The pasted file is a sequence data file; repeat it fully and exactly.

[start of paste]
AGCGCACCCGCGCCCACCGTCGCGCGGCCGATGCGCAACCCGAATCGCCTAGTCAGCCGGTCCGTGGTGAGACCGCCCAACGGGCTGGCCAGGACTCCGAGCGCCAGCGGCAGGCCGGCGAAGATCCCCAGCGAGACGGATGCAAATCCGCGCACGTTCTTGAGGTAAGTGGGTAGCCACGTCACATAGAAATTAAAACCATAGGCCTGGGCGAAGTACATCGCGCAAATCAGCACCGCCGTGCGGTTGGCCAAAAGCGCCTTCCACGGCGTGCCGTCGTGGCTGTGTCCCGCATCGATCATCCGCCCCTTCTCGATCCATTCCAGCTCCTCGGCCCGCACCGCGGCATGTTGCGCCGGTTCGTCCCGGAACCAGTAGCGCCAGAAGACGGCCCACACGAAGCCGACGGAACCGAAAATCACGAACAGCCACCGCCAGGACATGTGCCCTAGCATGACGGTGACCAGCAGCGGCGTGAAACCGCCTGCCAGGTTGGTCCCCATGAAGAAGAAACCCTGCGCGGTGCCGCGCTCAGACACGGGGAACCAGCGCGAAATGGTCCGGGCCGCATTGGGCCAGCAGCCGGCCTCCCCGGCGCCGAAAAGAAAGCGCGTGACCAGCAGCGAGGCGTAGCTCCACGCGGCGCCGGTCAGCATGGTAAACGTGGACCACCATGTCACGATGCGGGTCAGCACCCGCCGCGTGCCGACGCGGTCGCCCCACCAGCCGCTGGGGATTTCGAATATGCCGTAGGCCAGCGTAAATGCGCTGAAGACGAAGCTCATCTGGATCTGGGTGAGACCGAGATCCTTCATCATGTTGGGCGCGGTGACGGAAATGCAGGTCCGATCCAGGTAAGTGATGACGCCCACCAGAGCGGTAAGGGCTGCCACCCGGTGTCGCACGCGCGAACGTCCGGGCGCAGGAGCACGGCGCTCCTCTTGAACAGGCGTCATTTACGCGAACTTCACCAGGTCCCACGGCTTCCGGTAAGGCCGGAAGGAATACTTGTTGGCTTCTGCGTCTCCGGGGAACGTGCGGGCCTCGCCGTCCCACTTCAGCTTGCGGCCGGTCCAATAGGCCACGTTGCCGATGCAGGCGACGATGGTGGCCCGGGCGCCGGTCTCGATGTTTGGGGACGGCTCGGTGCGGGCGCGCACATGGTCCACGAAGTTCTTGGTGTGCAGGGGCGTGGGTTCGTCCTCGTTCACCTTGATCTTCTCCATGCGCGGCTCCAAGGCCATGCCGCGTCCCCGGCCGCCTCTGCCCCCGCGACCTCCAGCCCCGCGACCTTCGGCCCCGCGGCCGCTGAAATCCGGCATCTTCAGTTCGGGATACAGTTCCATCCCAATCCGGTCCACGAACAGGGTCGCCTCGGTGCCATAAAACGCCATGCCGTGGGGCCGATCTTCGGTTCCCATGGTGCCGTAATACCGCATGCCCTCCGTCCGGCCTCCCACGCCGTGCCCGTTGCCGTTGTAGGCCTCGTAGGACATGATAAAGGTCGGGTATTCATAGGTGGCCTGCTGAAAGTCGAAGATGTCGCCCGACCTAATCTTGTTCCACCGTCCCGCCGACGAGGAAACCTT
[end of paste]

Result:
AGCGCACCCGCGCCCACCGTCGCGCGGCCGATGCGCAACCCGAATCGCCTAGTCAGCCGGTCCGTGGTGAGACCGCCCAACGGGCTGGCCAGGACTCCGAGCGCCAGCGGCAGGCCGGCGAAGATCCCCAGCGAGACGGATGCAAATCCGCGCACGTTCTTGAGGTAAGTGGGTAGCCACGTCACATAGAAATTAAAACCATAGGCCTGGGCGAAGTACATCGCGCAAATCAGCACCGCCGTGCGGTTGGCCAAAAGCGCCTTCCACGGCGTGCCGTCGTGGCTGTGTCCCGCATCGATCATCCGCCCCTTCTCGATCCATTCCAGCTCCTCGGCCCGCACCGCGGCATGTTGCGCCGGTTCGTCCCGGAACCAGTAGCGCCAGAAGACGGCCCACACGAAGCCGACGGAACCGAAAATCACGAACAGCCACCGCCAGGACATGTGCCCTAGCATGACGGTGACCAGCAGCGGCGTGAAACCGCCTGCCAGGTTGGTCCCCATGAAGAAGAAACCCTGCGCGGTGCCGCGCTCAGACACGGGGAACCAGCGCGAAATGGTCCGGGCCGCATTGGGCCAGCAGCCGGCCTCCCCGGCGCCGAAAAGAAAGCGCGTGACCAGCAGCGAGGCGTAGCTCCACGCGGCGCCGGTCAGCATGGTAAACGTGGACCACCATGTCACGATGCGGGTCAGCACCCGCCGCGTGCCGACGCGGTCGCCCCACCAGCCGCTGGGGATTTCGAATATGCCGTAGGCCAGCGTAAATGCGCTGAAGACGAAGCTCATCTGGATCTGGGTGAGACCGAGATCCTTCATCATGTTGGGCGCGGTGACGGAAATGCAGGTCCGATCCAGGTAAGTGATGACGCCCACCAGAGCGGTAAGGGCTGCCACCCGGTGTCGCACGCGCGAACGTCCGGGCGCAGGAGCACGGCGCTCCTCTTGAACAGGCGTCATTTACGCGAACTTCACCAGGTCCCACGGCTTCCGGTAAGGCCGGAAGGAATACTTGTTGGCTTCTGCGTCTCCGGGGAACGTGCGGGCCTCGCCGTCCCACTTCAGCTTGCGGCCGGTCCAATAGGCCACGTTGCCGATGCAGGCGACGATGGTGGCCCGGGCGCCGGTCTCGATGTTTGGGGACGGCTCGGTGCGGGCGCGCACATGGTCCACGAAGTTCTTGGTGTGCAGGGGCGTGGGTTCGTCCTCGTTCACCTTGATCTTCTCCATGCGCGGCTCCAAGGCCATGCCGCGTCCCCGGCCGCCTCTGCCCCCGCGACCTCCAGCCCCGCGACCTTCGGCCCCGCGGCCGCTGAAATCCGGCATCTTCAGTTCGGGATACAGTTCCATCCCAATCCGGTCCACGAACAGGGTCGCCTCGGTGCCATAAAACGCCATGCCGTGGGGCCGATCTTCGGTTCCCATGGTGCCGTAATACCGCATGCCCTCCGTCCGGCCTCCCACGCCGTGCCCGTTGCCGTTGTAGGCCTCGTAGGACATGATAAAGGTCGGGTATTCATAGGTGGCCTGCTGAAAGTCGAAGATGTCGCCCGACCTAATCTTGTTCCACCGTCCCGCCGACGAGGAAACCTT